Objective: A variety of oral topical agents have been used for prevention and management of radiotherapy-induced adverse effects. The antimicrobial nature of some of the commonly used agents is unknown. The purpose of this study was to evaluate antimicrobial efficacies of various oral topical agents on common microorganisms associated with radiated head and neck cancer patients. Method and Materials: Seven commonly used topical oral agents—0.12% chlorhexidine with alcohol, 0.12% chlorhexidine without alcohol, baking soda–salt rinse, 0.4% stannous fluoride gel, 0.63% stannous fluoride rinse, calcium phosphate mouthrinse, and acemannan hydrogel (aloe vera) rinse—were evaluated in vitro for their antimicrobial efficacies against four common microorganisms. A combination of baking soda–salt rinse and 0.4% stannous fluoride gel was evaluated as the eighth agent. The microorganisms used were Staphylococcus aureus, group B Streptococcus, Escherichia coli, and Candida albicans. An ELISA reader was used to measure the turbidity of microbial culture wells and optical density (OD) values for each of the 960 wells recorded. Mean OD values were rank ordered based on their turbidity. One-way ANOVA with Tukey HSD post hoc analysis was used to study differences in OD values (P < .05). Results: Mean OD values classified for topical agents from lowest to highest were chlorhexidine with alcohol, chlorhexidine without alcohol, baking soda– salt, calcium phosphate rinse, and the combination of baking soda–salt and stannous fluoride gel. Mean OD values classified for microorganisms from lowest to highest were Escherichia coli, Staphylococcus aureus, group B Streptococcus, and Candida albicans. Conclusion: A significant difference among the antimicrobial efficacies of topical agents was evident for each of four microorganisms (P < .05). There was also a significant difference among the antimicrobial efficacies of the same topical agent on the four microorganisms tested (P < .05).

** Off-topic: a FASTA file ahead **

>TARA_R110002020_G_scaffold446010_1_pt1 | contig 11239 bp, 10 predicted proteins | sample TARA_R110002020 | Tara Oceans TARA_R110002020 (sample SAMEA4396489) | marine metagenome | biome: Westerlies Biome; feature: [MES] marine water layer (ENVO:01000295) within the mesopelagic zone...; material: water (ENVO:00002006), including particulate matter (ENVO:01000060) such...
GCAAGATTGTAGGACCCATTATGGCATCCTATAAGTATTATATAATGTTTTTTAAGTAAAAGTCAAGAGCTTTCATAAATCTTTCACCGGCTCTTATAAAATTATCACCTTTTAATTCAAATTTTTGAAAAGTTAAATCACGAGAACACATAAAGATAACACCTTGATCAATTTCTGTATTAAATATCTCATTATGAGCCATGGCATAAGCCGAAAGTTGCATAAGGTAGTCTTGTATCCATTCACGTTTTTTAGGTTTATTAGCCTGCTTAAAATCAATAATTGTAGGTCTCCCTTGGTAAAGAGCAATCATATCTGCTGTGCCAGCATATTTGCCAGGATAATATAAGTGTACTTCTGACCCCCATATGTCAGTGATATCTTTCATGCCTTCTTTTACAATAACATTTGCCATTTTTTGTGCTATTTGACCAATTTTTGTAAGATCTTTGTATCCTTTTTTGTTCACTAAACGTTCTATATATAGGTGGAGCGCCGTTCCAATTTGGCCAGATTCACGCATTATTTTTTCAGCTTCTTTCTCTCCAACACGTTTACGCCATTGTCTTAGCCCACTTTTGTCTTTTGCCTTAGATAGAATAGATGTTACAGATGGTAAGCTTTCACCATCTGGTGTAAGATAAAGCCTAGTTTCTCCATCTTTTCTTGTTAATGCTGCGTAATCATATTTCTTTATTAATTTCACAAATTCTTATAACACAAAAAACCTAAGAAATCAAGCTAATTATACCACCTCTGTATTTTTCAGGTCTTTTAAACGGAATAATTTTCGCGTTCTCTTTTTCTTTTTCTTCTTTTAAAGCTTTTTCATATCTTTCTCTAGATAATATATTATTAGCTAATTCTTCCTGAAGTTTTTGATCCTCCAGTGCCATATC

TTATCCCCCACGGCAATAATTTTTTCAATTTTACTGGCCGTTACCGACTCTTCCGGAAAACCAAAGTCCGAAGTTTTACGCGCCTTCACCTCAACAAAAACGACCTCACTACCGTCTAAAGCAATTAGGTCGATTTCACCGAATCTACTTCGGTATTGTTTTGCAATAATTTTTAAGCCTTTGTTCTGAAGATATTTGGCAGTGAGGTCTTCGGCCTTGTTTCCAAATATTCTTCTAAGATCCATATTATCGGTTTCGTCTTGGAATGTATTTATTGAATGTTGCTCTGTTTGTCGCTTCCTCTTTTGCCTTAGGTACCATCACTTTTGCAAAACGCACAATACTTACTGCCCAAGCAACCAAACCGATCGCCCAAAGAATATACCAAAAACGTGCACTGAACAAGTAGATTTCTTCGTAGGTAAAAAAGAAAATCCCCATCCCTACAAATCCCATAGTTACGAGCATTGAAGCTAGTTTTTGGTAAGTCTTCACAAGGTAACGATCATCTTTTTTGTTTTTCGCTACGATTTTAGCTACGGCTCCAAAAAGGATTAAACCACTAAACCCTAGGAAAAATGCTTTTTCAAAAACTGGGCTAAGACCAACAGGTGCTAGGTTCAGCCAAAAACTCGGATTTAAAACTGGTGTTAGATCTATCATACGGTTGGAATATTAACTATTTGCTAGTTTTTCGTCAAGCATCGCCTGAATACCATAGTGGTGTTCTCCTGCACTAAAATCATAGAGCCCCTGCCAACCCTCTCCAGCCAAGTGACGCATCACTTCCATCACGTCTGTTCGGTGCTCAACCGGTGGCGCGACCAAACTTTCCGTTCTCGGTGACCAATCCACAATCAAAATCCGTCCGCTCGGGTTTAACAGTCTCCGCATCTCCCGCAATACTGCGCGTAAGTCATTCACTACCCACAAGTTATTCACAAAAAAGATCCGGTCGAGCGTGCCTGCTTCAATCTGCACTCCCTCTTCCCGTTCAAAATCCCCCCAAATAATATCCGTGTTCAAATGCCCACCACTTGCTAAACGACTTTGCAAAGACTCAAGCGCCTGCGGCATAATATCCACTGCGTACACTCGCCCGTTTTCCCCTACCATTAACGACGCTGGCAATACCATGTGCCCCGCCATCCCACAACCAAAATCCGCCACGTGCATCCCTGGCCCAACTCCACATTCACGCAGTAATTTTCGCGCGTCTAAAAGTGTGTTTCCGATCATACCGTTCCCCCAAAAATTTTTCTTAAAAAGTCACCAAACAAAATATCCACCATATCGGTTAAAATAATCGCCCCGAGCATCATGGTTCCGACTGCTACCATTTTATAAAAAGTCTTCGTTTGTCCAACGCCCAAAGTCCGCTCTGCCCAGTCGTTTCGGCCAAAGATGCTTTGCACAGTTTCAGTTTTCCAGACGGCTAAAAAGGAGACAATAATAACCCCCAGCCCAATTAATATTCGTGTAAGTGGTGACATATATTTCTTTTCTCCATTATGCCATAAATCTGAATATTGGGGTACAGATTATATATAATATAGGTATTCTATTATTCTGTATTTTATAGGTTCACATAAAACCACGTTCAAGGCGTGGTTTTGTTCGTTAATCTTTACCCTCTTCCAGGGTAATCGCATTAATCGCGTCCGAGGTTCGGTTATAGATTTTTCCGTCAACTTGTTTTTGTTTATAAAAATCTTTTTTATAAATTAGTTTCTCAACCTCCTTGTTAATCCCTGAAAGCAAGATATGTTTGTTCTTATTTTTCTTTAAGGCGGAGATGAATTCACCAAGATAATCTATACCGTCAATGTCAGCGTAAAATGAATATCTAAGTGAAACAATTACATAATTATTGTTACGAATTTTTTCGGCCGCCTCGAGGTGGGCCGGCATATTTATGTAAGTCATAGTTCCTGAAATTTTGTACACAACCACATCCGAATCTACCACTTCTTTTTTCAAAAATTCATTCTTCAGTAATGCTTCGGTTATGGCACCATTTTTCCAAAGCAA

Keywords: antimicrobial rinse, chlorhexidine, head and neck cancer, microorganism, mucositis, radiated patient